Courtney’s Corner: Back to School Shoe Shopping
July 15, 2014
As the kids head back to school, new shoes often top the shopping list. With the cost of new shoes sometimes reaching upwards of $100, we want to pass on some basics regarding shoe selection from a physical therapist’s perspective.
First, shoes for early walkers are primarily for protection. Shoes are not required to learn to walk nor are they needed to form an arch. Actually, time spent walking without shoes is far more important for balance, strength and development of the feet.
As children become more adept walkers, shoes become primarily a fashion statement. The most important thing to remember is to buy shoes that are economical enough to throw them out as soon as they are outgrown. A properly sized shoe is far more important than a “supportive” shoe or a trendy shoe. For the 2-3 year old child, shoes do not need large arch supports, as the arch isn’t developed yet. Since the arch is not yet developed, most toddlers have a wide foot. With this in mind, most toddler-sized shoes are already wide.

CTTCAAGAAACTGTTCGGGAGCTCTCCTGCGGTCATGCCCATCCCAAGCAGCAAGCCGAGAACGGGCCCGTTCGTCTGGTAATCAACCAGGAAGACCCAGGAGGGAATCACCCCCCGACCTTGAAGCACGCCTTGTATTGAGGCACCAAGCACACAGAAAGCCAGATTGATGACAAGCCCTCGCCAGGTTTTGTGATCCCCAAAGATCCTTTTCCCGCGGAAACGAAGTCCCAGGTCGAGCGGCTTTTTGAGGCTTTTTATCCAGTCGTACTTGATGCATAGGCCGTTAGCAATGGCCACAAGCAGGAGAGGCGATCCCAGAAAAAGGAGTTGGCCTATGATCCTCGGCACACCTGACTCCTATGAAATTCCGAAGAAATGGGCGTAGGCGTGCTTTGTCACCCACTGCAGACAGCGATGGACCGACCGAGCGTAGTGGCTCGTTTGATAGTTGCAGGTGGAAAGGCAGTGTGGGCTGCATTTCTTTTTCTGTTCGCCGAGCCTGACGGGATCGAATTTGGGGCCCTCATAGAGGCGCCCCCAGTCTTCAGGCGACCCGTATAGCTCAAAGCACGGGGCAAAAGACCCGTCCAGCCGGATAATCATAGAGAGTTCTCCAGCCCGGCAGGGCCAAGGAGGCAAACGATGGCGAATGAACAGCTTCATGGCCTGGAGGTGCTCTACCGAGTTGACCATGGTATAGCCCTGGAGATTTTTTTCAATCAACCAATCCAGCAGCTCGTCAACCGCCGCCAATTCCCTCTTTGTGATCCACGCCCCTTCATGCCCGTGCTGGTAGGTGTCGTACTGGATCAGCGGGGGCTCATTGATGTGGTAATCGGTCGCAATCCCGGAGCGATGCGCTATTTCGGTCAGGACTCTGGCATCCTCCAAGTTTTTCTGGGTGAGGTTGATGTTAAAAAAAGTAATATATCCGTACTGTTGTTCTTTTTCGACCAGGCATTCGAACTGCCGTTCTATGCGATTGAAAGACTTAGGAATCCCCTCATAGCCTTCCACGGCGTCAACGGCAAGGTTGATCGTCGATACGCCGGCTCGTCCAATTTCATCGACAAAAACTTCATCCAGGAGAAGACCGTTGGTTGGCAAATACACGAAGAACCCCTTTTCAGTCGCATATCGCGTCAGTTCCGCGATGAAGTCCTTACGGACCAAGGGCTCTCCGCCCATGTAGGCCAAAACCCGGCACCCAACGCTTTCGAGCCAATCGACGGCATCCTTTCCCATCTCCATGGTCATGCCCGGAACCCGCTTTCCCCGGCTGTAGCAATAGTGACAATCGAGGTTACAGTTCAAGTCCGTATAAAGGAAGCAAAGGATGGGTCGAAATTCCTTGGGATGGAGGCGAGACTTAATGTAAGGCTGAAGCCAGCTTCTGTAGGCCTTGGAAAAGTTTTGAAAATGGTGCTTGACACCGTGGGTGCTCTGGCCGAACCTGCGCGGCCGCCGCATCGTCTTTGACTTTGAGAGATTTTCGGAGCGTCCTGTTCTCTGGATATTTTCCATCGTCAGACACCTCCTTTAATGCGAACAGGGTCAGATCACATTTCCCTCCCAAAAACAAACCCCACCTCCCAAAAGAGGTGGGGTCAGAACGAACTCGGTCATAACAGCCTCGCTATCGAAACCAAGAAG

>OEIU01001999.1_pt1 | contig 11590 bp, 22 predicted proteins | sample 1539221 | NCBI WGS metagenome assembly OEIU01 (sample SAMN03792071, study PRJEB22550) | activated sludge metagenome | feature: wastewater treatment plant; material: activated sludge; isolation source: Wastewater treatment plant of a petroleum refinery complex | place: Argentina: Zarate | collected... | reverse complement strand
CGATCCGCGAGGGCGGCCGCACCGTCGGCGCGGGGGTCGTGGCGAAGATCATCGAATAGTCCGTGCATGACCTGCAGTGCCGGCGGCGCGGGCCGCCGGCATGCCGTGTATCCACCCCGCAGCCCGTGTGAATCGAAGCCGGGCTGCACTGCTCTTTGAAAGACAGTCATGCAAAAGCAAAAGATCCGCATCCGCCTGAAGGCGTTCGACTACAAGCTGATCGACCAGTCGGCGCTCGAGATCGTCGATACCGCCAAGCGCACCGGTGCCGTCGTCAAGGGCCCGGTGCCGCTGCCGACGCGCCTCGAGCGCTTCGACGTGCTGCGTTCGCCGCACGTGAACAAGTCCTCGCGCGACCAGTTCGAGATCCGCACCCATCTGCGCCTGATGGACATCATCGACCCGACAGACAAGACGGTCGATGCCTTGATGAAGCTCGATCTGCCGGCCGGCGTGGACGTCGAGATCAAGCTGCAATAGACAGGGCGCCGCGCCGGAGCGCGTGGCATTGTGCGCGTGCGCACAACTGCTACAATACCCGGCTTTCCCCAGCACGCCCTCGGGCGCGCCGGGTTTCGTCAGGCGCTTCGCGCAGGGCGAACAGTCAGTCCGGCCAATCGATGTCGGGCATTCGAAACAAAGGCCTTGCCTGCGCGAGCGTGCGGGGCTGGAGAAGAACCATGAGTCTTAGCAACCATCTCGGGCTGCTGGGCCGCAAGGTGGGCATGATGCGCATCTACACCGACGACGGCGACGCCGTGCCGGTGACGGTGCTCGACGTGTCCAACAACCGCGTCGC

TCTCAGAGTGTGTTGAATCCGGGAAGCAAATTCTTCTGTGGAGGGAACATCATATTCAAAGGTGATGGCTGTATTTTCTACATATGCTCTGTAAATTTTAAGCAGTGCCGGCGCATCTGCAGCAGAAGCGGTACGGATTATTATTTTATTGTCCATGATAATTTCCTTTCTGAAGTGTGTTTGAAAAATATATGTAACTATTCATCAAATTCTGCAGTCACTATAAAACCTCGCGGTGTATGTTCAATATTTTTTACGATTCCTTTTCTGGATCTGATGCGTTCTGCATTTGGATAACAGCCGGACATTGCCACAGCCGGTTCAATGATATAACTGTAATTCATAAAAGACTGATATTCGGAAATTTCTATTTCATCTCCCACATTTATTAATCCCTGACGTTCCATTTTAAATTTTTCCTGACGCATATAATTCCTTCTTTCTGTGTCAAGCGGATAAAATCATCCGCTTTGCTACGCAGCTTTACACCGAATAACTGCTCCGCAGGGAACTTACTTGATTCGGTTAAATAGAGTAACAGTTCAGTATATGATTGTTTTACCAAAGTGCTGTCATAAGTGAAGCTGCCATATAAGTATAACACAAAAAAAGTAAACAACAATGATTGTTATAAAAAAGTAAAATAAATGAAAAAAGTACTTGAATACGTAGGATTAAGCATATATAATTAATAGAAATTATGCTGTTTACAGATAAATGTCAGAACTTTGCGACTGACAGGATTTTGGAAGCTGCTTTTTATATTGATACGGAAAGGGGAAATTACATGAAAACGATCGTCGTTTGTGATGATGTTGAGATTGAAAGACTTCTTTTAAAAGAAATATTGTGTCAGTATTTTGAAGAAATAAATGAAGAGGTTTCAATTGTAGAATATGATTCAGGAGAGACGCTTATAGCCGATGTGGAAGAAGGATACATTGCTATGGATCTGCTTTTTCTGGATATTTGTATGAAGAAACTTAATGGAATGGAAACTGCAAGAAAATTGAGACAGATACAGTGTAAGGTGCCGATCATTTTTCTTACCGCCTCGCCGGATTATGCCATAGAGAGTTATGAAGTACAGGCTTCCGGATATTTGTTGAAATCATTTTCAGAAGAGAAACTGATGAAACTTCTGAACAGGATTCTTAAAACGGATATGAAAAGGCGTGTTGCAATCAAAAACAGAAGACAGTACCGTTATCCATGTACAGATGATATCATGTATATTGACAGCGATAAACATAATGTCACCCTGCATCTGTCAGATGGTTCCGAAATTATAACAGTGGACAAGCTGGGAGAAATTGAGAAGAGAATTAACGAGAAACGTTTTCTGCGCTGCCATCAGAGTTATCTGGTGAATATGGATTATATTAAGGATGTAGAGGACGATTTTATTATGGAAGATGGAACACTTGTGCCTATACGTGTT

If your child does seem to have a very wide foot, discount shoe stores generally have wider shoes available (and at a bargain price!). If your child seems to have a very flat foot, discuss it with your physician and consider having their feet evaluated by a physical therapist. Excessively flat feet can cause long term hip and knee pain. Some children with NF1 also develop a “progressive flat foot” which can require surgery. Shoe orthotics can help align the foot properly, hopefully decreasing the risk of pain in the teen and adult years.
Having a pair of sturdy tennis shoes is a must. While trendy, flip-flops, clogs and loose fitting sandals are a trip-and-fall hazard. Tennis shoes with snuggly tied laces or Velcro straps provide additional stability when playing soccer, riding a bicycle or chasing a Frisbee.